Richard Linklater gives a fresh and innovative twist on the standard coming of age tale.
Leave it up to Richard Linklater to do something that no other director has ever done before. With his new film Boyhood, Linklater spent the past 12 years intermittently shooting this film to accurately capture the growth of a child on-screen. The film follows Mason (Ellar Coltrane) from the age of 5 to 18 and showcases many aspects of Mason’s life as he makes his way from boyhood to manhood.
Just last year, I watched the third entry to the Before trilogy and was floored by how emotionally powerful it was. I immediately praised the film and labeled it as one of the best films of the year. Now, less than a year later, Linklater has blown me away yet again. Boyhood is not only a great film, but it is a unique film. Boyhood actually shows not just one child, but two children grow up on-camera. The experience is nothing short of remarkable and I was shocked when I learned that Linklater placed his own daughter in this film to showcase both sexes.
I don’t want to go into too much detail about this film because it is something that needs to be experienced for oneself. I will say that what Linklater captures here feels raw and real. There is never a dull moment and it feels like you are watching a real American family. The arguments that Samantha and Mason have with their parents feel believable and are never forced or phoned in. The events captured and the struggles these children face are ones that take place each and every day here in America.
The way Linklater captures the lives of Mason and Samantha is not only unique in terms of time frame in which it was shot, but also how he crafts the story. The film is about 3 hours long and yet Linklater somehow captures 12 years within this short run time. He uses music as well as various pop culture icons such as Harry Potter to move the story and help the audience recognize what year that they are in. If you were someone who grew up in the 1990’s or 2000’s, I can almost guarantee that you are going to feel an overwhelming amount of nostalgia when watching Boyhood.
Just like most of Linklater’s previous films, the dialogue in Boyhood doesn’t feel scripted. The conversation between all the characters flow naturally and only helps make the film feel authentic. Along with the incredible script and dialogue, I think one must applaud how the film is edited. Finding a way to successfully edit 12 years of a person life as well as a ton of footage for a 3 hour film is no easy task. The pacing feels just as natural as the characters, events, and dialogue, which is amazing because there is no huge jump from year to year within the film. It honestly just flows as if every single shot was made specifically for that moment in time. As I said already, its a remarkable experience.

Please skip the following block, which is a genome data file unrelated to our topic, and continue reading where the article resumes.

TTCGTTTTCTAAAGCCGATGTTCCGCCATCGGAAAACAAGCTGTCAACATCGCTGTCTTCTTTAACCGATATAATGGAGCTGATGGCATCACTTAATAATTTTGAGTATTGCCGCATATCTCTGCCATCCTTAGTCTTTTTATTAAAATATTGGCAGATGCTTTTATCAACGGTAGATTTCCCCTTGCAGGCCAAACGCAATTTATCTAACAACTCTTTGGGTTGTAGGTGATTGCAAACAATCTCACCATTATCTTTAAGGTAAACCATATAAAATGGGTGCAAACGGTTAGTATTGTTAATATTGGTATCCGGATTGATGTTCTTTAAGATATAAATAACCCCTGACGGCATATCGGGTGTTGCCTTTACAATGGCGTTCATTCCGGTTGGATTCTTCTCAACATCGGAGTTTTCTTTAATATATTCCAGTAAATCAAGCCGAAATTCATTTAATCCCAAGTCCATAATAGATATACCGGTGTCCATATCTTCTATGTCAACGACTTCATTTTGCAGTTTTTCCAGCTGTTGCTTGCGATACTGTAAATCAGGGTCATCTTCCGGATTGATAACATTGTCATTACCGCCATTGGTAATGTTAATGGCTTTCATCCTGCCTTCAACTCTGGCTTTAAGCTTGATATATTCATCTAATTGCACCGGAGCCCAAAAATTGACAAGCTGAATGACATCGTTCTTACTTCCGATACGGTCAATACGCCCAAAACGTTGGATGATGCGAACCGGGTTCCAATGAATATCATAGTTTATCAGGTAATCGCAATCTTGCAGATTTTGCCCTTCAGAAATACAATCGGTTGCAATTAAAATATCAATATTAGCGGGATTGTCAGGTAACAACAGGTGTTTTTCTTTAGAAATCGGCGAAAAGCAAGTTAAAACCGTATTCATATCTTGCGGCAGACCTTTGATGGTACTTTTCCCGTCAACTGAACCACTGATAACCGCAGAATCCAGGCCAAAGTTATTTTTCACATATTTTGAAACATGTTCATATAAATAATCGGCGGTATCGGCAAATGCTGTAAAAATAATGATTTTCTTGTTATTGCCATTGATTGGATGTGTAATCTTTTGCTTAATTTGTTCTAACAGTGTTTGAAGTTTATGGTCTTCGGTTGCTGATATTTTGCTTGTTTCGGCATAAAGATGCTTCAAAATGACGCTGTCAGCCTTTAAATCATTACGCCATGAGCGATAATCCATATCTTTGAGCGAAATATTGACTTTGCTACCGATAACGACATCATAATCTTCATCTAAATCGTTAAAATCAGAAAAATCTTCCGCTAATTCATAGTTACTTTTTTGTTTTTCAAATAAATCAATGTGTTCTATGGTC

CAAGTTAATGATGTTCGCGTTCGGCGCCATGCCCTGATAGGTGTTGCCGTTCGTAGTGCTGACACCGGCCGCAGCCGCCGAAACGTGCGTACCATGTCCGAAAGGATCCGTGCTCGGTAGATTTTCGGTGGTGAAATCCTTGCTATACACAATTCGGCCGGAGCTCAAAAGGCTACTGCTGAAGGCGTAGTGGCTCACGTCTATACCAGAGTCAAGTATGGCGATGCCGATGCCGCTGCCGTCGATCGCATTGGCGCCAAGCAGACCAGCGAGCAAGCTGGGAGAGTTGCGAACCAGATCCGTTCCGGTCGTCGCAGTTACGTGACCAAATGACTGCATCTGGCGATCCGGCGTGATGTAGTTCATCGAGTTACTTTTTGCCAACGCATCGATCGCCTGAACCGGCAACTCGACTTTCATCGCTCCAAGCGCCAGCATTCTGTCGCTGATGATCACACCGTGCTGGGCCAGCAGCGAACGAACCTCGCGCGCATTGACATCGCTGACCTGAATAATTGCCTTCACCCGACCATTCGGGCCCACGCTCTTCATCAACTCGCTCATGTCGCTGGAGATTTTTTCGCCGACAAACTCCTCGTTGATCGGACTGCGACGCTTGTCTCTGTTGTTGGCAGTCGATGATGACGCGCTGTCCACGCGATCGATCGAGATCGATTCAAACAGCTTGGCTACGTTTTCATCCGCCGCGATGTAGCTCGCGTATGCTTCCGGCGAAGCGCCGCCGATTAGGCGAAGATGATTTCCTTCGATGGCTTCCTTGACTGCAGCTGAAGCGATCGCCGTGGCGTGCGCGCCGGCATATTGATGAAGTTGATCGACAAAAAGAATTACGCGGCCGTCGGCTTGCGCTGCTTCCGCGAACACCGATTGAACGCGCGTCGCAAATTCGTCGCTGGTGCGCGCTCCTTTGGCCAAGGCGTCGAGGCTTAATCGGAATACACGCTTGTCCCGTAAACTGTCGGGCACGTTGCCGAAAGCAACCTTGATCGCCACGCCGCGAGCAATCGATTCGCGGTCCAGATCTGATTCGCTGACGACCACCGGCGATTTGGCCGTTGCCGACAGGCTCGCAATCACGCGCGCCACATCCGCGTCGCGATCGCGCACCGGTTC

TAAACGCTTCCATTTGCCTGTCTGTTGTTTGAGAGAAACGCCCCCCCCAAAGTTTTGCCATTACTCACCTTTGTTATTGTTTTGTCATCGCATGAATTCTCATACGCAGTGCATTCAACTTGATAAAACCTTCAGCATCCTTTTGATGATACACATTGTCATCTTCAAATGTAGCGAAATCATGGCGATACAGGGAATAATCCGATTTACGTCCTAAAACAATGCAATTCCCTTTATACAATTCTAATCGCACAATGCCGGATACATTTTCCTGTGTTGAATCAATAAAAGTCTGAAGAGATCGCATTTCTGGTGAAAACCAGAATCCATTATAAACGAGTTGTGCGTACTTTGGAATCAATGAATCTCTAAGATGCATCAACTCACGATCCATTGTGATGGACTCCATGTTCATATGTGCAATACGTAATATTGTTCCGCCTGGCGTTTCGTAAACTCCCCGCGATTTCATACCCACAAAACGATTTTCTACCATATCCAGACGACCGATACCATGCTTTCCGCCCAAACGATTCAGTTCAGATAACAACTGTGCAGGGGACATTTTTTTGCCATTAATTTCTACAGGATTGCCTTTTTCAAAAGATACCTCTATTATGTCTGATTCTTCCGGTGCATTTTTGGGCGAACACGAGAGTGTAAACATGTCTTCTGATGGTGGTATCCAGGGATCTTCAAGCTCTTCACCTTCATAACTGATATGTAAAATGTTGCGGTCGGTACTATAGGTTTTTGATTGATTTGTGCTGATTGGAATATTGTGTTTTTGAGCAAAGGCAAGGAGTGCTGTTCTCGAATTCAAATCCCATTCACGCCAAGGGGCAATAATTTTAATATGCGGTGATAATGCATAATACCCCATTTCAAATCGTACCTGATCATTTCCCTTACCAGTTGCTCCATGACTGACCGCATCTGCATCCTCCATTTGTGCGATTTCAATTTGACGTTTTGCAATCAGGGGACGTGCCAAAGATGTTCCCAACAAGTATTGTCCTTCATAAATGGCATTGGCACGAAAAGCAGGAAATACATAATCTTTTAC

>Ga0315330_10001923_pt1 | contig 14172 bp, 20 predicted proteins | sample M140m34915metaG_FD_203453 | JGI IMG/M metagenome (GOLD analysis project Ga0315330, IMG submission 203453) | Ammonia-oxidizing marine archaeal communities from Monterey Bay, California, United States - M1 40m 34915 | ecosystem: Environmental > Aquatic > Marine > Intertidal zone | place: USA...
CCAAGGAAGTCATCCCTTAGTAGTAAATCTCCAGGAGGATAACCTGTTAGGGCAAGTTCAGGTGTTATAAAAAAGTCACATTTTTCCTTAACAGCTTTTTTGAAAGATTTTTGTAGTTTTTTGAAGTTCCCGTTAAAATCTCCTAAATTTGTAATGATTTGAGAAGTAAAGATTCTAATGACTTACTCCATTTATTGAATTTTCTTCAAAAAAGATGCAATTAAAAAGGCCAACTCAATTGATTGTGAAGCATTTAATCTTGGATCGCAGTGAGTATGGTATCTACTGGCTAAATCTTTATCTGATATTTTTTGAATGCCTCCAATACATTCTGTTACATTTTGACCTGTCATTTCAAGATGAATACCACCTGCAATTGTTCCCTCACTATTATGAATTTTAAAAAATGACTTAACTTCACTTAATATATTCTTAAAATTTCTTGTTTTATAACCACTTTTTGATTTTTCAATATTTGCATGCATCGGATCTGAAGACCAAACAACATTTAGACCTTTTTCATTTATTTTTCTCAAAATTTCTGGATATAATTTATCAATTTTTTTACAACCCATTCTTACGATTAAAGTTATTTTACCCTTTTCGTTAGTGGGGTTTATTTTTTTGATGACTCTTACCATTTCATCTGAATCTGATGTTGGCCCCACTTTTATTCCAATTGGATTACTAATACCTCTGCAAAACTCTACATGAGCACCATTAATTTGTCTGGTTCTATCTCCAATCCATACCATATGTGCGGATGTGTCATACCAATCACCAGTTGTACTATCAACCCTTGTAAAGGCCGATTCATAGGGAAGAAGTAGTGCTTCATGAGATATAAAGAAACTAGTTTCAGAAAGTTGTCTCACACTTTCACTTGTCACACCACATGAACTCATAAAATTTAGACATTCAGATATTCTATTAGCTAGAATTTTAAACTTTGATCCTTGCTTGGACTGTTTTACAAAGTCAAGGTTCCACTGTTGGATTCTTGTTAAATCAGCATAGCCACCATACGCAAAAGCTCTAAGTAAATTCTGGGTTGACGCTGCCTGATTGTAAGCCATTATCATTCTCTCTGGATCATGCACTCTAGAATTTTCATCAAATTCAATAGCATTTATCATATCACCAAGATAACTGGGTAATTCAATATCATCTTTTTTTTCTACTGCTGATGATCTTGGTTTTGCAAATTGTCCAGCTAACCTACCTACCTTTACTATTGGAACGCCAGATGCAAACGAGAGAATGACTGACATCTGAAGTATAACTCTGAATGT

Before giving my final thoughts, I must praise the performances in this film. We already know that anytime that Ethan Hawke works with Linklater that its a magically experience, but honestly its the kids here who are utterly incredible. I don’t know what it must feel like to see yourself grow-up on the big screen, but Ellar Coltrane knows now after seeing the finished product after that Sundance premiere. I can’t even say it was his acting, but rather him growing up for the world to see. It was such a unique experience and I do think that Lorelei Linklater was equally amazing even though she isn’t mentioned within the plot on any major outlet.
Clocking in at just under 3 hours, Boyhood is an incredibly film from start to finish. Richard Linklater again proves that he is a filmmaker that can take a simple story and make it truly special. Boyhood is the most unique coming of age tale that I have seen in years and feels as if you are watching reality as opposed to fiction. Thank you Richard Linklater for continuing to make films that have rich characters that make us feel emotion without feeling manipulated to do so. I can safely say that once again, Richard Linklater has made one of the best movies of the year for the second year in a row.
MovieManMenzel’s final rating for Boyhood is a 9.5 out of 10.